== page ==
If we do talk about race, especially if one is a person of color, we are "playing the race card"; if we talk about gender and sexism, its because women are being overly sensitive; and when white people are asked to think about white privilege, they look confused. This leads to the ridiculous notion of equal opportunity racism and how anyone/everyone can be "a racist" -- this undermines real discussions about racism as systematic and prevents conversations about class and gender dynamics that complicate race. There is no public language to discuss racism and sexism as systematic, but rather people obsess over individual prejudices; there is no public language to really dialogue about racial, class, and gender oppression or privilege; there is no public language to expose interlocking systems of oppression. This is why people of color have been assaulted lately, from attacks on Sonia Sotomayor and President Obama to outright smear campaigns on community organizations like ACORN. This is why we are fearful of the "R" word.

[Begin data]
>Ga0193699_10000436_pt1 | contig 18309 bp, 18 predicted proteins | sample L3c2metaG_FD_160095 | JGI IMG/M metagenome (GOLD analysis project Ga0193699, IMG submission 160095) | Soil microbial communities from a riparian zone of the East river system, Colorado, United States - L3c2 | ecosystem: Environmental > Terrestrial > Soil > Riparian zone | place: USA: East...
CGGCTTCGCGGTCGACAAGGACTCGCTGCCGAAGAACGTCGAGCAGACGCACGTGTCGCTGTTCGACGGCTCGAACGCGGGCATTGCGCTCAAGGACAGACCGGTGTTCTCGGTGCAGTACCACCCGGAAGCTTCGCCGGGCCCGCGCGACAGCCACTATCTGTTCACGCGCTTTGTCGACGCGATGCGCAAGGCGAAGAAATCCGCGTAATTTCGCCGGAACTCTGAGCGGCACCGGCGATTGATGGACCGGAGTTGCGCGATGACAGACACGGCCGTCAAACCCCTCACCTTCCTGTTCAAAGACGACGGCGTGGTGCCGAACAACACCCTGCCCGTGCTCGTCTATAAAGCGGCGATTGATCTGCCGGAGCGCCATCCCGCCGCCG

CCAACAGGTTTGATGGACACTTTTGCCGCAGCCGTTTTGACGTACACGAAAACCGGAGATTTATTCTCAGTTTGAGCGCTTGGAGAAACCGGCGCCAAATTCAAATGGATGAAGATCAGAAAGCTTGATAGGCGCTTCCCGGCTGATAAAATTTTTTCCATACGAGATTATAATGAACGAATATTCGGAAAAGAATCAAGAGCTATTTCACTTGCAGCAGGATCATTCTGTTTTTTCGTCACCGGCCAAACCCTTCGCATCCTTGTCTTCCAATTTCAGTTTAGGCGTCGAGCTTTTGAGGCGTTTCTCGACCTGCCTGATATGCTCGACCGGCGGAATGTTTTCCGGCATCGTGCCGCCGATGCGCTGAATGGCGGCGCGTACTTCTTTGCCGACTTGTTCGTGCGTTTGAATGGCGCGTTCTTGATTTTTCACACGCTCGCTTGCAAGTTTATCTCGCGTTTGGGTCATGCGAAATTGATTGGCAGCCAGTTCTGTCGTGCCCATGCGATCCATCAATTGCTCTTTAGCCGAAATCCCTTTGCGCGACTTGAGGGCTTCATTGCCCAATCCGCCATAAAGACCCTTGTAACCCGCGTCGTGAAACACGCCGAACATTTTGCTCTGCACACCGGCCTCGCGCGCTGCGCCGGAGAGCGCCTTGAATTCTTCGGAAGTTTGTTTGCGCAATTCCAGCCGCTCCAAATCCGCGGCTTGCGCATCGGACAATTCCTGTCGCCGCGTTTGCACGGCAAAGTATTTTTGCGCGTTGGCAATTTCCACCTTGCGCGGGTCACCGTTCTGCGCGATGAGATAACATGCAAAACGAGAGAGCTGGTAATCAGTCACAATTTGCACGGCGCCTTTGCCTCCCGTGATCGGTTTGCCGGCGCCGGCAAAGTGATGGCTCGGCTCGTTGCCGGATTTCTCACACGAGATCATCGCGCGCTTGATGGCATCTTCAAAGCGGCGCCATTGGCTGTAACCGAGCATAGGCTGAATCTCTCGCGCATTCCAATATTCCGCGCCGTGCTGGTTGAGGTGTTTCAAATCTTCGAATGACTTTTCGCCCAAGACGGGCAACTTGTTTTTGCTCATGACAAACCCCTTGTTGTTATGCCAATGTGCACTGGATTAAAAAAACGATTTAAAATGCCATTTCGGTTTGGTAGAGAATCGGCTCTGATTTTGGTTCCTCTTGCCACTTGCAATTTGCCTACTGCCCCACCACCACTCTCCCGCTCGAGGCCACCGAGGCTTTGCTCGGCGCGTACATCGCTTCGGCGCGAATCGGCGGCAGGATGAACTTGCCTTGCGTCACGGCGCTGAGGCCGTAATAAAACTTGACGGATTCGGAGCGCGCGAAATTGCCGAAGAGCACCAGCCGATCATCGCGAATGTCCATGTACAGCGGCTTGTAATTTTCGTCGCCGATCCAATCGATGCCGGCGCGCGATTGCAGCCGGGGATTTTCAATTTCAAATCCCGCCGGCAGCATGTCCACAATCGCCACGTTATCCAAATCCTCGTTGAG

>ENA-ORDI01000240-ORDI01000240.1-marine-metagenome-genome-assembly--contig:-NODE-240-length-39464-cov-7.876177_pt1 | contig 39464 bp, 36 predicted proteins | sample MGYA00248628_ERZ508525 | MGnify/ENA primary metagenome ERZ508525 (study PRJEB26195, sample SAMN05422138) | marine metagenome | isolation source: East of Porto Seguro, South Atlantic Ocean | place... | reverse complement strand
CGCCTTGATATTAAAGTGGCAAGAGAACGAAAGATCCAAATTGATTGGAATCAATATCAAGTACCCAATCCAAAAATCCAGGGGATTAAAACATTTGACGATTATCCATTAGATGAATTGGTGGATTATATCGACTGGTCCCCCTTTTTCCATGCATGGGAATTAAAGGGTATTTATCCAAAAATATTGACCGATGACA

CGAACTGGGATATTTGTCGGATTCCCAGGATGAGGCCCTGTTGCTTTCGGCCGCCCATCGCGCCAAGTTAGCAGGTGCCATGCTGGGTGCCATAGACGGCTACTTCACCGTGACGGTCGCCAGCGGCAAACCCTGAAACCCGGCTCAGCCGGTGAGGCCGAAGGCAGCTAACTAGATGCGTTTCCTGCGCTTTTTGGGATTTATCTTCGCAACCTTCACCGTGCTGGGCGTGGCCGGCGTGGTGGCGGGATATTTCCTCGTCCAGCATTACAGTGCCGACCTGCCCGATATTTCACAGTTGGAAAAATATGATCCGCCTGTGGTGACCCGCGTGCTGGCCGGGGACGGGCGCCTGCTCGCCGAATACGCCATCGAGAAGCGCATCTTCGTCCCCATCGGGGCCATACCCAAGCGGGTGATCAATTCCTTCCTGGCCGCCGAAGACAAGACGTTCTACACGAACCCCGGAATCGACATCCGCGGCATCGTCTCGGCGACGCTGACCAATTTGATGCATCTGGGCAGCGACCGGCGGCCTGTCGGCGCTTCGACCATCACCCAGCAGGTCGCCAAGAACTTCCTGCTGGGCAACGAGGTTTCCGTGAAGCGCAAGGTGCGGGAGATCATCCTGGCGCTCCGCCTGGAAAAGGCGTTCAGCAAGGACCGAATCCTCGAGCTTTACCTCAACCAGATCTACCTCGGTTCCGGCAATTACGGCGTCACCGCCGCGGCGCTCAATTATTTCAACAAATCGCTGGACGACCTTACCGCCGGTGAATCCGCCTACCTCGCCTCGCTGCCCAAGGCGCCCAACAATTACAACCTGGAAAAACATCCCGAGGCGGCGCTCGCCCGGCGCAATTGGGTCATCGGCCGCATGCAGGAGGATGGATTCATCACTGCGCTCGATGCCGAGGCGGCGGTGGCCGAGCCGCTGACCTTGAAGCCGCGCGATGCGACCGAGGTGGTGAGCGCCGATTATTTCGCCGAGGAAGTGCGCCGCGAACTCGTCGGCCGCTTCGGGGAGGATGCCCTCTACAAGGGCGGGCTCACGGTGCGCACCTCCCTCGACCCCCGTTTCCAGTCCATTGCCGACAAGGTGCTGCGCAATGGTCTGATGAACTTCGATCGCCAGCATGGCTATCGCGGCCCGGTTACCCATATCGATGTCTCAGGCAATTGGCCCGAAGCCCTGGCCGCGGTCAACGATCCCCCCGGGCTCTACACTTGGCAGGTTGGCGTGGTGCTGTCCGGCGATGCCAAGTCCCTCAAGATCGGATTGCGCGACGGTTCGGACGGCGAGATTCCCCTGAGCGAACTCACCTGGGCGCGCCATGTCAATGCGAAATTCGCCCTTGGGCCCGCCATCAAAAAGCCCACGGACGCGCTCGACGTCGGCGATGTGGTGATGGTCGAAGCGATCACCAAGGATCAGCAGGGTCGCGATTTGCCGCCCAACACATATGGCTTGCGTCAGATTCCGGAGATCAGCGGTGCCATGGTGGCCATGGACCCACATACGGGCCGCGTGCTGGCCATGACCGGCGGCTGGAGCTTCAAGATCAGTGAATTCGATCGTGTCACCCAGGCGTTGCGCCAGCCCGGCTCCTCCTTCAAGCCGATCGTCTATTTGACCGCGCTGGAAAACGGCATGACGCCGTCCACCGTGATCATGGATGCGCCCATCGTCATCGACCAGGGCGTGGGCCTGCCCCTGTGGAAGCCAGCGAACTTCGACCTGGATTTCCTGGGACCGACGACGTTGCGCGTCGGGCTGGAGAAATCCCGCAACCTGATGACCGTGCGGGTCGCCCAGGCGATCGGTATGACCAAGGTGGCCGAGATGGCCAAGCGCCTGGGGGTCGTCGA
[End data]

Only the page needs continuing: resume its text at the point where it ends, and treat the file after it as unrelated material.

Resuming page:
We live in a moment of intense belief in "my opinion"; a moment where dichotomous logic in terms of politics reigns supreme in most news media, in which debate means representing two opposing points with no clear analysis of either side; a moment where there are just two sides (yes/no, for/against) to any & every debate. How did we come to this? When did we loose a grasp of multiple sides, critical analysis, support for one's point of view, evidence to support one's argument that is biased? What happened to the U.S. news media and mainstream journalists who called upon/relied on scholars, researchers, and organizers to clarify and complicate issues of concern from multiple perspectives -- not just two very biased and polar opposite sides that seem to only incite further controversy as opposed to real integrity-driven debate?